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Global Health Issues
Home Health & Fitness
By: Rosemary Charles Email Article
Word Count: 631 Digg it | Del.icio.us it | Google it | StumbleUpon it

The world has seen quite a number of achievements in the health sector. A number of countries even among the developing countries have been meeting their millennium development goals. HIV medicines have been availed in these countries than ever. Despite the achievements, there are still global health issues that affect the low, the middle and the high-income countries. According to the conventional way of categorizing disorders, tuberculosis, malaria, diarrheal diseases, heart diseases, cancer etc are what cause death and other disabilities but in real sense these pathologies does not kill us but rather the factors that lead to these pathologies kill us. A report by the WHO, 2009 in a publication titled global health issues indicated that there were about 24 physiological, environmental, economic and behavioral health risks globally. These 24 risks factors caused more than forty percent of world’s deaths. From the 24 risks, the five leading cause of deaths were high blood pressure, high blood glucose, tobacco use and overweight and physical inactivity. The top five burden disease included unsafe sex, childhood obesity, alcohol use, unsafe water sanitation and hygiene together with high blood pressure. The major health risks were found to cause a high percentage of deaths in high-income countries with the use of tobacco and high blood pressure leading while high blood glucose was the least cause of death among the major health risks. In middle-income countries high blood pressure was the highest cause of deaths with a percentage of 17.9 followed by tobacco use than overweight and obesity, physical inactivity and lastly alcohol use. In low-income countries or the developing countries, childhood underweight was found to be the major health risk with about 7.8 percent deaths followed by high blood pressure, the unsafe sex, unsafe water, sanitation and hygiene and finally high blood pressure.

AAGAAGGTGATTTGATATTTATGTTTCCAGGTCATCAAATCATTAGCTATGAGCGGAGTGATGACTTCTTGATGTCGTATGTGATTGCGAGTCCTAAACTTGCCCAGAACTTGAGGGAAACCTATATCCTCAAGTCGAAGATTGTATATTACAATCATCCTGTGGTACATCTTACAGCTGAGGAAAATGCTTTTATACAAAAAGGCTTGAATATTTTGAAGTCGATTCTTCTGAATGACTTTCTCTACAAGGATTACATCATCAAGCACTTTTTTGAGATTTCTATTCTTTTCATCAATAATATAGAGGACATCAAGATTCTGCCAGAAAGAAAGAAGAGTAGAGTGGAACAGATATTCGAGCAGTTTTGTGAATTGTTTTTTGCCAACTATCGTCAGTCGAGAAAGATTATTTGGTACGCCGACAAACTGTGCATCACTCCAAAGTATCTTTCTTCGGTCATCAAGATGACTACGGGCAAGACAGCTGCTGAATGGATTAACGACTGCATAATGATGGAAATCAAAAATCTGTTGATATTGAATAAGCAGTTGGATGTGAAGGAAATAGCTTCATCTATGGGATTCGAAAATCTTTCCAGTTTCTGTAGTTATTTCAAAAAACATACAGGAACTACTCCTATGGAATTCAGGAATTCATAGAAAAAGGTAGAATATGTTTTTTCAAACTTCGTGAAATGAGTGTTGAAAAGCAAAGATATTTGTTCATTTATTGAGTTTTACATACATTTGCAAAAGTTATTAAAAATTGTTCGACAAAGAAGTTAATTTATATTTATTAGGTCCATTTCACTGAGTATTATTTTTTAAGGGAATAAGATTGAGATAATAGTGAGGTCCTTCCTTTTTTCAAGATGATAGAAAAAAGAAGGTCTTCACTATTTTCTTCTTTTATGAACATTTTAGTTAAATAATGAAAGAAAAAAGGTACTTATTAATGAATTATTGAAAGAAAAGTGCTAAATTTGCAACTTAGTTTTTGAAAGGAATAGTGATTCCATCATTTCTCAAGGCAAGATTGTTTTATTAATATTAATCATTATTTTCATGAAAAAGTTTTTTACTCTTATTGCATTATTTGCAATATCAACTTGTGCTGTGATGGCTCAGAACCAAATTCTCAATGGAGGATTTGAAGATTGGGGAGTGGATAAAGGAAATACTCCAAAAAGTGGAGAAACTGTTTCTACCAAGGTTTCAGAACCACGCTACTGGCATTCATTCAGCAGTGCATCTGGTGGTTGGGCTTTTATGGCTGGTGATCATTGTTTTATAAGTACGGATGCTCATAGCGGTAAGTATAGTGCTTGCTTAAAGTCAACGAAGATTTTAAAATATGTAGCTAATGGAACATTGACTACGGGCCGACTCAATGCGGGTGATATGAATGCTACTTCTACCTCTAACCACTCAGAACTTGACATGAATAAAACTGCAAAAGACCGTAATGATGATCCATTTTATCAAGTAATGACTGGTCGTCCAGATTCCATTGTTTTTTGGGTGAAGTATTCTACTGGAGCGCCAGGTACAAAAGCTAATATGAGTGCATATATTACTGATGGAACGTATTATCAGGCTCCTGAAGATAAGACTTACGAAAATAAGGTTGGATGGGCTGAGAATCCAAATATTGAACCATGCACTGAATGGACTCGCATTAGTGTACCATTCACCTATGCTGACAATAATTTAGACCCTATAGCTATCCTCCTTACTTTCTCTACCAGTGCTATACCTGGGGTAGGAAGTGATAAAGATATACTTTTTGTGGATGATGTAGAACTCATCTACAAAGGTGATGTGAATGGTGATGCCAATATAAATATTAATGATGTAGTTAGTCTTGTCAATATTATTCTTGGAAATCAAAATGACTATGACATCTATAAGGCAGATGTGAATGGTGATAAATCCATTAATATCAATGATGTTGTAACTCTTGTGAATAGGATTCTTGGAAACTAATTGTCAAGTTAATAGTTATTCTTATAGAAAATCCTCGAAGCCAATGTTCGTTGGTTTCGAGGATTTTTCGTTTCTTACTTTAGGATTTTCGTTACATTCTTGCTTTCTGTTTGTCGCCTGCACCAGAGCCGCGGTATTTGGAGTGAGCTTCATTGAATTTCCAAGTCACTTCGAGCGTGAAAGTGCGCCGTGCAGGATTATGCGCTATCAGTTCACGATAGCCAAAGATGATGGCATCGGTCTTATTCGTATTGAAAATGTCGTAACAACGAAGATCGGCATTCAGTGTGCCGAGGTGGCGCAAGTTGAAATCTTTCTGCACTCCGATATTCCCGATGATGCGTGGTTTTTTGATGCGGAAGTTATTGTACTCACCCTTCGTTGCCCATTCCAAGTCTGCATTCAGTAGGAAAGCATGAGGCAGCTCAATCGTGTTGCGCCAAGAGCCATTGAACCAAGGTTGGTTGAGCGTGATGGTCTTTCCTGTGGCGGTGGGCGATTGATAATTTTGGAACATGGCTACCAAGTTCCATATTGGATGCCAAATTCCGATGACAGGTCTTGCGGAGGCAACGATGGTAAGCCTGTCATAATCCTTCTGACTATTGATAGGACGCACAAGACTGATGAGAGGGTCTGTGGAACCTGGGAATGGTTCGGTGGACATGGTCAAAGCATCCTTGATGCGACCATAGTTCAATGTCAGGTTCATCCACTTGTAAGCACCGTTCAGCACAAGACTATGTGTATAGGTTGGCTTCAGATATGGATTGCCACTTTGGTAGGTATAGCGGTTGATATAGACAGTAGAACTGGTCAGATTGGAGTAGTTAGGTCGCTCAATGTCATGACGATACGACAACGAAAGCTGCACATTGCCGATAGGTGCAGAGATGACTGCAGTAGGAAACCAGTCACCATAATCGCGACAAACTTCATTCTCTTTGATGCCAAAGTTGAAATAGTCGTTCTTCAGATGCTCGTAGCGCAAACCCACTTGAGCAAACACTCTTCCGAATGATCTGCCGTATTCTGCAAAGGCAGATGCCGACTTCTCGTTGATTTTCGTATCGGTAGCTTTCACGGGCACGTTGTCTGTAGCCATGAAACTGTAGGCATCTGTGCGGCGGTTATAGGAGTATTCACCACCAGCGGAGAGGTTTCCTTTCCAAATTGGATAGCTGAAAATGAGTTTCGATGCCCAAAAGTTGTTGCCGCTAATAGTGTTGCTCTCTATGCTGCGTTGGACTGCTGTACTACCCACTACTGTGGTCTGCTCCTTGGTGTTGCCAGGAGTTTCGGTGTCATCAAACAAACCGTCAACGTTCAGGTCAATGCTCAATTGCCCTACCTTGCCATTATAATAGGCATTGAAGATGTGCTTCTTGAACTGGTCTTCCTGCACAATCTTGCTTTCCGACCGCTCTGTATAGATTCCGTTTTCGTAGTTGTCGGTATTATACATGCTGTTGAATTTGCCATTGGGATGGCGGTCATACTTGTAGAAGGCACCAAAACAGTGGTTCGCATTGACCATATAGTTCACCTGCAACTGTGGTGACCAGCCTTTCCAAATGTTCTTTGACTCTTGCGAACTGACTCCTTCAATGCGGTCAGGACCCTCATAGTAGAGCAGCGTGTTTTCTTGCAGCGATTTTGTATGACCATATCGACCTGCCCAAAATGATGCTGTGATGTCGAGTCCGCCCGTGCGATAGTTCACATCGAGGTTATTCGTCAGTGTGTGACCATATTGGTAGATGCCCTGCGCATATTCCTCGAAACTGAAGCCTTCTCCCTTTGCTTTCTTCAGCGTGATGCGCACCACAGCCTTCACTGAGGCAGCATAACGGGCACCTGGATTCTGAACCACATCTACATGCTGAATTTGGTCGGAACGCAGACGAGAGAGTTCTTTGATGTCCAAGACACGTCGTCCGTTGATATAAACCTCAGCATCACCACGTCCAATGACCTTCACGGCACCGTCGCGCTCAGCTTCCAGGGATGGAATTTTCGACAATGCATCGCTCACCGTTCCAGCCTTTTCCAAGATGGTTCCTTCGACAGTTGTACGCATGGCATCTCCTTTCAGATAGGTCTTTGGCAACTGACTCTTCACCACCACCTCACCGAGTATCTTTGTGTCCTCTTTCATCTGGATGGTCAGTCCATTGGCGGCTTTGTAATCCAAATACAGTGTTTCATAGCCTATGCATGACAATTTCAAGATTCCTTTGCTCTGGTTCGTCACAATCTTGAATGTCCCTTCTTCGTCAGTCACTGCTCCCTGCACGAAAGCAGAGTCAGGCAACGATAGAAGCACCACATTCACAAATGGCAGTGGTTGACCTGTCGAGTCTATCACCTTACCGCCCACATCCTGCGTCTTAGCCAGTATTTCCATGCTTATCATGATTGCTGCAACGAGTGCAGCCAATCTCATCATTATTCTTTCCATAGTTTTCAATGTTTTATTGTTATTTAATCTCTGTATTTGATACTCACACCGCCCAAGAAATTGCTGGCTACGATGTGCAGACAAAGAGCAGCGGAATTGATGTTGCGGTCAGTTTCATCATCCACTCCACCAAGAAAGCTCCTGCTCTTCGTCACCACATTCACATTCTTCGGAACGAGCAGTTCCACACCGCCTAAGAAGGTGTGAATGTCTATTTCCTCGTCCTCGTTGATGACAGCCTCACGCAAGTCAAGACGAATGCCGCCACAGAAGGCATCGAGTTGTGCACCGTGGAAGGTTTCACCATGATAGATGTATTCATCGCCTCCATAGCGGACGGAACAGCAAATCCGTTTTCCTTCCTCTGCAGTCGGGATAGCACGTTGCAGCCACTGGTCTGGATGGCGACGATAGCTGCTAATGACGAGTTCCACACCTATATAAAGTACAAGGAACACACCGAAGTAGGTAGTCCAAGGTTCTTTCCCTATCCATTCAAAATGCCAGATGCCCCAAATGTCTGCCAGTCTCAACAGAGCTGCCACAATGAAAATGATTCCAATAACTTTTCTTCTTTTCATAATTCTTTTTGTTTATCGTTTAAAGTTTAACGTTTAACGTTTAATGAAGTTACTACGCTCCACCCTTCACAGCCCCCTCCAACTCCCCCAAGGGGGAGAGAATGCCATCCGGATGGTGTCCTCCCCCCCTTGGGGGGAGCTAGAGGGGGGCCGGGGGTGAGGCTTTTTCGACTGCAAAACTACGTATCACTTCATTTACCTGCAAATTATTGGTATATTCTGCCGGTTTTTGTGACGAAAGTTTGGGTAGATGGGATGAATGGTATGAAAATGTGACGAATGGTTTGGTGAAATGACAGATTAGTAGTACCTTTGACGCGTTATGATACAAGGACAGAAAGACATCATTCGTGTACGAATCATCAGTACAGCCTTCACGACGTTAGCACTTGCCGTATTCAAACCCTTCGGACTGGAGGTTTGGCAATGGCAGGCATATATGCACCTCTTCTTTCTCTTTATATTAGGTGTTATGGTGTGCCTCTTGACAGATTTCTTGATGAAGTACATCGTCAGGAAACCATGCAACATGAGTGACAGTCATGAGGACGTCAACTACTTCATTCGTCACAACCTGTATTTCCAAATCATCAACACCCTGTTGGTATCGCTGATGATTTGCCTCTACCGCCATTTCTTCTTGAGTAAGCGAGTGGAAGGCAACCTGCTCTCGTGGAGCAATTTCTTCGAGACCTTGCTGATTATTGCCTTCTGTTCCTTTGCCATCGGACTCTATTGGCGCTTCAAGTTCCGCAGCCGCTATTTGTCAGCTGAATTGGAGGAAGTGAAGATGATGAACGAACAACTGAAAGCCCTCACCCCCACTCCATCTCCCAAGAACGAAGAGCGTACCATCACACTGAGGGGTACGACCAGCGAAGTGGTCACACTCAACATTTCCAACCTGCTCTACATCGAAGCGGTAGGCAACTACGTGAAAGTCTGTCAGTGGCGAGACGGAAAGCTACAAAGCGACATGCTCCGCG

However, these risks were influenced by other factors such as behavioral/lifestyle risks played an important role in each of the country grouping. In low-income countries, the deaths caused by childhood underweight are attributed to the persistent poverty that exists in these countries. Most families cannot afford their daily meals and relies on governments and well wishers. These children are faced with malnutrition, and most of them die in their early years. The unsafe sex risks are also prevalent in these countries as a result of poverty and unemployment. To lower these risks world heath organizations and respective governments should educate men and women on the dangers of unprotected sex and provide condoms. Other strategies aimed at lowering poverty and improving women status should be developed as the keys to success. People should also be convinced not to stop smoking and drinking alcohol. In developed countries, citizens need to be advised on the change of lifestyles and behaviors. People should eat healthy foods and exercise more to reduce the risks of overweight and high blood pressure deaths.

Another major health issues are environmental management. Most of the diseases that are causing deaths globally each day are environmental related. In their article on global health Kelvin and David observed that in high-income countries like New Zealand, environmentalism was determined by increasing scarcity of resources, transparency due to the impact of information technology and shifts in consumer demand in preference on organizations with sound environmental performance. The new trend is shaping the practices in private and public sectors in most developed countries. But in developing countries this problem eminent as people are dying from sanitation and drainage related diseases like cholera and diarrhea.

References:

McCracken K, Phillips D (2012) Global Health: An Introduction to Current and Future Trends Routledge New York

Skolnik, R. (2010) Global Health 101. Sudbury, MA: Jones and Bartlett Publishers. *

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